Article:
I was born in 1964 and throughout my childhood we were not allowed fizzy drinks, chips, white bread or sugar.  WTF?  I grew up in the UK into the 1970s.  Those things were the national diet!  Believe me, I felt it keenly.  Occasionally when he was absent, my mother would bring a sliced white loaf home and we five children would each squirrel away a few slices.  I used to hide mine under my pillow and steal mouthfuls of bliss over the next couple of days.  The only exception to the no-junk rule were birthdays, Easter and Christmas;   and I looked forward far more to the opening of the solitary tin of Quality Street than to my present.  To this day, Christmas to me is a tin of Quality Street.

It might or might not be that being forbidden these foods is the reason why all his children have become overeaters;  except for me, who didn’t struggle with my weight – until now that is.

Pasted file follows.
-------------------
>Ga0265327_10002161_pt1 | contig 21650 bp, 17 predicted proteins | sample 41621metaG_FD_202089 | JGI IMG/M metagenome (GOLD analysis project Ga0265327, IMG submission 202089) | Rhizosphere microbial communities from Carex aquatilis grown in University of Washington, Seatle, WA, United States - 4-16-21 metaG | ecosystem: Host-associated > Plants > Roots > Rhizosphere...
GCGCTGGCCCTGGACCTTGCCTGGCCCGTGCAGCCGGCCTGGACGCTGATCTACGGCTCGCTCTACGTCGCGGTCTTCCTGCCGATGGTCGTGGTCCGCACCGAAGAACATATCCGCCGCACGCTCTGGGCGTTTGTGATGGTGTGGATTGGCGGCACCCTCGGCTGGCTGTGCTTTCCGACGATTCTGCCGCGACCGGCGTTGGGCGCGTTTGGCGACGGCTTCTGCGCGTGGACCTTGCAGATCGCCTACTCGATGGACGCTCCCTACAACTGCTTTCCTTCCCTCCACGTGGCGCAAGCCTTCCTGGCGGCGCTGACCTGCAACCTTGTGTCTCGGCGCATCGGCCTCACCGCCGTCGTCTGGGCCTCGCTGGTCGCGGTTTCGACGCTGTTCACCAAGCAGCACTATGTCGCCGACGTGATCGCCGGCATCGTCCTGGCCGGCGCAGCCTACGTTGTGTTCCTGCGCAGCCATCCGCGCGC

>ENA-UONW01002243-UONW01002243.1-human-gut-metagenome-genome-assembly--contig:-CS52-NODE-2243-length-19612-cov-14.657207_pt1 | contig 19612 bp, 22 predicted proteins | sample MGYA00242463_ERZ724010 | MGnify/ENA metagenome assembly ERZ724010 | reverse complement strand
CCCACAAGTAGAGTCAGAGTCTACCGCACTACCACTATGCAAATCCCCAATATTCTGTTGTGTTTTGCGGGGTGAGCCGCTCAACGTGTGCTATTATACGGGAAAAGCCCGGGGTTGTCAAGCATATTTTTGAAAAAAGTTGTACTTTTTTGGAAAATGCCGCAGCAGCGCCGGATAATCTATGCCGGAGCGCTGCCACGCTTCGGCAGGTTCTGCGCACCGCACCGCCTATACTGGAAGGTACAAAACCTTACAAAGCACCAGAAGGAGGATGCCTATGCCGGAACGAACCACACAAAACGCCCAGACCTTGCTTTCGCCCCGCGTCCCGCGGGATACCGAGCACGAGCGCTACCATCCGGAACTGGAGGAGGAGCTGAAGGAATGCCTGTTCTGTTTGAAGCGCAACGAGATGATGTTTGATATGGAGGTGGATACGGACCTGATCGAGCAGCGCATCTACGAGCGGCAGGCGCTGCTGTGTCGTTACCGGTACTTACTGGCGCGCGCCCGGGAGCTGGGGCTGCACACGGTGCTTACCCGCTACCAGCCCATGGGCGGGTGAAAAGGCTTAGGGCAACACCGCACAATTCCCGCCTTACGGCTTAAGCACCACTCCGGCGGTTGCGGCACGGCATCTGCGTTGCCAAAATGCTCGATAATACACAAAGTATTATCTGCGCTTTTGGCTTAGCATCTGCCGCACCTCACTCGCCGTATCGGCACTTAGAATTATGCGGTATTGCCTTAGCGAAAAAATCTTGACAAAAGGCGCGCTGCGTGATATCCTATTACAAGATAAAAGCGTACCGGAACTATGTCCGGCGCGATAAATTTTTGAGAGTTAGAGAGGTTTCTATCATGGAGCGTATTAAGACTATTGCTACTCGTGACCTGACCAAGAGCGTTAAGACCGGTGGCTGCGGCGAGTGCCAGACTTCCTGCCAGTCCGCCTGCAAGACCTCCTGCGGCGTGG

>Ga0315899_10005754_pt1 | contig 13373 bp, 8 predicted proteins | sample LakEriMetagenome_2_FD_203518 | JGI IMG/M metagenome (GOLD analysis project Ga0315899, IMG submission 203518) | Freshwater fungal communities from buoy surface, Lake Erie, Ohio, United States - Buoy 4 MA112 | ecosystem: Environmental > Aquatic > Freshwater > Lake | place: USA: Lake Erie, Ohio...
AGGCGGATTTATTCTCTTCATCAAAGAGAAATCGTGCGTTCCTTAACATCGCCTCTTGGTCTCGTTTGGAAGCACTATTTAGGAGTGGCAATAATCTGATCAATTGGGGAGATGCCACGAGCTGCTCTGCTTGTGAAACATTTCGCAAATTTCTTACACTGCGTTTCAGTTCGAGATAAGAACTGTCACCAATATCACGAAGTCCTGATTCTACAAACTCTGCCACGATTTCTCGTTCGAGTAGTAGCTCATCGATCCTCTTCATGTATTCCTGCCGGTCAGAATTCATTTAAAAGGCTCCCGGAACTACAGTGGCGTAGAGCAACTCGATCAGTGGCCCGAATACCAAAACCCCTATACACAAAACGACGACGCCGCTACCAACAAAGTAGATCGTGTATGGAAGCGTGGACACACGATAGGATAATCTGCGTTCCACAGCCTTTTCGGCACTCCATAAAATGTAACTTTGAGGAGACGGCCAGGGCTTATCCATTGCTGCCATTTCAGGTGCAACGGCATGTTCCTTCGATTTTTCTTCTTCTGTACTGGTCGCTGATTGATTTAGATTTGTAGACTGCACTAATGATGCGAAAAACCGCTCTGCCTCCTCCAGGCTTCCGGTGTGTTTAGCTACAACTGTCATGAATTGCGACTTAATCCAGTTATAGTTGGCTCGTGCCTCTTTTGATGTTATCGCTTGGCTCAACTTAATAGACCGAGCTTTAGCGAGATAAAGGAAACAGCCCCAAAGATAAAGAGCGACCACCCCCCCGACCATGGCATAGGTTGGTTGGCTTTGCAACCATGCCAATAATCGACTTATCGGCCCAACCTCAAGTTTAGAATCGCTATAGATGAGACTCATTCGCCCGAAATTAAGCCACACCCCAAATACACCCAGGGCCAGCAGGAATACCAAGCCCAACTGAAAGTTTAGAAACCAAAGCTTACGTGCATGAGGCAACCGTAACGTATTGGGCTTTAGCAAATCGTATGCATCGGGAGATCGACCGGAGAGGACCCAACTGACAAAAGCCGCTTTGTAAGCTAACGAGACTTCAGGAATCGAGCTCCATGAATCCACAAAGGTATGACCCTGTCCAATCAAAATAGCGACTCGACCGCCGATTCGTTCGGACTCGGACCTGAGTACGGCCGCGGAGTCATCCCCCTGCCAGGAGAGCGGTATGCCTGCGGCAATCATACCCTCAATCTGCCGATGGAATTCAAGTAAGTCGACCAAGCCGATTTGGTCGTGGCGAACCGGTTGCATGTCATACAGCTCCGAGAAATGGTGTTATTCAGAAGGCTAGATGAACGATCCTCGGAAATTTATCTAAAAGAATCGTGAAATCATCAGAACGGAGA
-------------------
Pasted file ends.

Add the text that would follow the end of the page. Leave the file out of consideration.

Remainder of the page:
It is almost certainly the reason that I have never had a filling;  but I don’t think the consolation of never having had a filling is sufficient prize to make up for a childhood devoid of  pleasure.

My Dad would always keep a packet of digestive biscuits in the cupboard and we knew never, ever to touch them.  For his birthday, we were allowed to buy him a bar of dark chocolate, which it would take him a fortnight or so to consume in disinterested squares.

A few years ago I commented in passing that he didn’t have a sweet tooth.  He erupted, not with anger but with feeling.  He had a terrible sweet tooth.  That’s why he never touched sugar, except to allow himself 2 digestive biscuits every day;   and what’s more, he savoured every square of that delicious dark chocolate to make it last as long as possible.  He didn’t start with the sugar because he knew if he did, he’d never stop.